Pelayo and Elisenda’s baby is sick. To make matters worse, their house has been invaded by crabs. Sleepless, they’re both despairing about how they can help their child – when a chance encounter with a very old man with enormous wings seems to offer them a solution.
A Very Old Man With Enormous Wings is a fantastical tale based on the short story by Gabriel Garcia Marquez. He’s best known for his novels, and this is nominally a tale for children but – Grimm-style – contains sufficient darkness and ambiguity to intrigue even the most stubbornly ‘grown-up’ adults.
Pelayo and Elisenda decide that there’s a risk that this old man is an angel, despatched to fetch their baby away from them, so they confine him to their chicken coop. The baby is instantly well. The months slide by. The old man / angel becomes something of a visitor attraction. Pelayo and Elisenda grow rich on the attention, until winter comes and the man is still trapped alongside the chickens. You’ll have to go see the show to find out what happens next.
The story is brilliantly, wittily, inventively told by two performers (Karen McCartney and Manus Halligan) and a whole array of puppets and props – plus tiny cameras affording close ups of the tiny characters, a microphone, vocals, song and excellent use of digital looping. Predominantly told through use of puppets on a table-top with the addition of background sets where needed, the careful attention to detail (the backlit chicken coop, the comically effective crab sound effects, the unintelligible old man speech, the tiny people, the surprise child puppet and the glorious wings) is captivating. The interplay between McCartney and Halligan is equally enjoyable as she corrals him into telling the story in the way that she sees fit.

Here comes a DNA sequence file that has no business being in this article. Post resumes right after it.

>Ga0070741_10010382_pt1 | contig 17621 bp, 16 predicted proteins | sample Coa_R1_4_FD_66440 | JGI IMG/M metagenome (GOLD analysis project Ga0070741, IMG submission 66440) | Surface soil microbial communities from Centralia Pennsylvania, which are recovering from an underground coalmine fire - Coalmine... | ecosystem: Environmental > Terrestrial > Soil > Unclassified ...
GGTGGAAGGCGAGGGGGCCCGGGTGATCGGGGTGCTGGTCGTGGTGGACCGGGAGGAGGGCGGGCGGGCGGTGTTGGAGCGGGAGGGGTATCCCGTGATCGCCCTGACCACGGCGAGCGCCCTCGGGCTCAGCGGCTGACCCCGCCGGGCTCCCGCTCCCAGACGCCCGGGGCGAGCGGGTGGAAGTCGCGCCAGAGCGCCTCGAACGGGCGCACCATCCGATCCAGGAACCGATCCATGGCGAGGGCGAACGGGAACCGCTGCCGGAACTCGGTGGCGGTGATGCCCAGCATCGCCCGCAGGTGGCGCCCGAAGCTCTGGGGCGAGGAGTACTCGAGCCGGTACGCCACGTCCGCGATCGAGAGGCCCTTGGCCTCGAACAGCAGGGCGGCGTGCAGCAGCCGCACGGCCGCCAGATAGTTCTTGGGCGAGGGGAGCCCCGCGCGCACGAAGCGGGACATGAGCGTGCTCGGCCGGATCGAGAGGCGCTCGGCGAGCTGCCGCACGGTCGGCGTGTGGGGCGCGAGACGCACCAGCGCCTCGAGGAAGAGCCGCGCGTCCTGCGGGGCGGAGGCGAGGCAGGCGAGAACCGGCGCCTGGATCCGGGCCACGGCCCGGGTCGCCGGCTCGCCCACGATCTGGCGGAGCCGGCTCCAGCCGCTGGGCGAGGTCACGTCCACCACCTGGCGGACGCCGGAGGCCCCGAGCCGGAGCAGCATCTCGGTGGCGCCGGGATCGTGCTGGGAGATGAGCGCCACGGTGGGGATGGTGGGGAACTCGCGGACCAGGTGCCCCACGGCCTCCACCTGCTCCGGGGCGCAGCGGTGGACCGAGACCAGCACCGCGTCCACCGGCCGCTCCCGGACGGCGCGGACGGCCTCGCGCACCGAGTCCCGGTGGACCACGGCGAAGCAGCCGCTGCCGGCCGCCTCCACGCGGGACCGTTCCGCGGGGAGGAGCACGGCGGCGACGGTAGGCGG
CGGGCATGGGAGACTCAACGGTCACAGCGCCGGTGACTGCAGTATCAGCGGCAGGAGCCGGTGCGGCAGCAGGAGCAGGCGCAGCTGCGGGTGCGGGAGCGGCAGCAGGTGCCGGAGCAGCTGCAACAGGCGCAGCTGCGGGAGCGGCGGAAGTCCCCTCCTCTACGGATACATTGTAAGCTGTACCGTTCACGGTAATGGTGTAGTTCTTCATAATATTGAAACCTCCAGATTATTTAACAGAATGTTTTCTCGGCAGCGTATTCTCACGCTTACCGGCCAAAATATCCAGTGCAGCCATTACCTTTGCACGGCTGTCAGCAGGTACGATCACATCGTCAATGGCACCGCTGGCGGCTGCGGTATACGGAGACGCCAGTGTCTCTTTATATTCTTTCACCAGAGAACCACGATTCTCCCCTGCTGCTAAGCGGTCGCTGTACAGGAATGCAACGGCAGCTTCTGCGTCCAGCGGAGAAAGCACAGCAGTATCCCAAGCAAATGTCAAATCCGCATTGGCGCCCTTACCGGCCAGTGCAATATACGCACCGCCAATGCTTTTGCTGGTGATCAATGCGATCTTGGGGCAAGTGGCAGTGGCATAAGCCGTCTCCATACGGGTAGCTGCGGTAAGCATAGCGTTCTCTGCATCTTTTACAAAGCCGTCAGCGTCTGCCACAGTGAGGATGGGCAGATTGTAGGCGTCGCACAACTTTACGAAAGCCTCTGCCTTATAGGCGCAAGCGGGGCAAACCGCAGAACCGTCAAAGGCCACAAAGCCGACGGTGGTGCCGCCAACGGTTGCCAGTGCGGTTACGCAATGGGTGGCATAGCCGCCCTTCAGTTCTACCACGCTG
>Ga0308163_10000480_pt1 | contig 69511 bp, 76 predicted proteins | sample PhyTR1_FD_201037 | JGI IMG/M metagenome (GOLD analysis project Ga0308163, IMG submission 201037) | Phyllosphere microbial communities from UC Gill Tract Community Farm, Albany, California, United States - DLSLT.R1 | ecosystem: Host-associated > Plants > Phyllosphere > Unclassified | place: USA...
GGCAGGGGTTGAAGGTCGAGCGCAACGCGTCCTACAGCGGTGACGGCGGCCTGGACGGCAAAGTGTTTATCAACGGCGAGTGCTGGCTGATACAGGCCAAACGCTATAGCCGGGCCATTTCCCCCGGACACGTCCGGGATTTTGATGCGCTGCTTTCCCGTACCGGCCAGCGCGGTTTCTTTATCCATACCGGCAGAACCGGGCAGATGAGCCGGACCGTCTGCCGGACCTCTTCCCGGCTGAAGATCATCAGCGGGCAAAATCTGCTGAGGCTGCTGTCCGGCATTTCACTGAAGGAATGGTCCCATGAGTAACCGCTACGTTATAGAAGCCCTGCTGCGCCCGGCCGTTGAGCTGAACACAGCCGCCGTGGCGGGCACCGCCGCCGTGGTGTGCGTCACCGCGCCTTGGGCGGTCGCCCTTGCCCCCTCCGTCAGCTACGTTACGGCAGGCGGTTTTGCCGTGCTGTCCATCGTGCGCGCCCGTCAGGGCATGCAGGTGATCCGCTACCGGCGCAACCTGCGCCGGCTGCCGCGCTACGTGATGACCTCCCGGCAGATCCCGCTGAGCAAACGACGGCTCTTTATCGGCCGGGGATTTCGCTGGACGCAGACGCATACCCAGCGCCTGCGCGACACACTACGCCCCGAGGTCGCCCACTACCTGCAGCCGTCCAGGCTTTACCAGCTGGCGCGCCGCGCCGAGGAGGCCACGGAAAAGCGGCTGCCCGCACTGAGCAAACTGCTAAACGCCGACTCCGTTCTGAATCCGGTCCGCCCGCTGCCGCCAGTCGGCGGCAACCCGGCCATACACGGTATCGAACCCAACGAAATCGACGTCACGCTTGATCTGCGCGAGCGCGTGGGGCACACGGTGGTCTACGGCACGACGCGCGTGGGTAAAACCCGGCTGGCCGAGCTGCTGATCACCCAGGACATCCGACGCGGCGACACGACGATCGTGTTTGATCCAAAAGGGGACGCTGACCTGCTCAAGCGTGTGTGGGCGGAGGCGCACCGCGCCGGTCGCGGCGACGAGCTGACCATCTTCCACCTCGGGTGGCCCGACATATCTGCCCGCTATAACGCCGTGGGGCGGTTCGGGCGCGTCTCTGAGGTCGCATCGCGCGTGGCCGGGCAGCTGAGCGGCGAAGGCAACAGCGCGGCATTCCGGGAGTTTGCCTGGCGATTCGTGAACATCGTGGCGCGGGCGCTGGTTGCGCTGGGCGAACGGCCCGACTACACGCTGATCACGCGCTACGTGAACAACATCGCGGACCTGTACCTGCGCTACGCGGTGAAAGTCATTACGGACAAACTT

There were plenty children in this audience and all watched, patiently, quietly, apparently rapt. There’s plenty of the fantastical in there – for all the gloom, this is a charming and beautifully told story. But the adaptation doesn’t shy away from the more sinister themes. As the guy sits hunched in the chicken coop and the months slide by, an adjacent little girl whispered: “why are they so cruel?” This is a show with plenty of food for your head and your heart, whatever your age.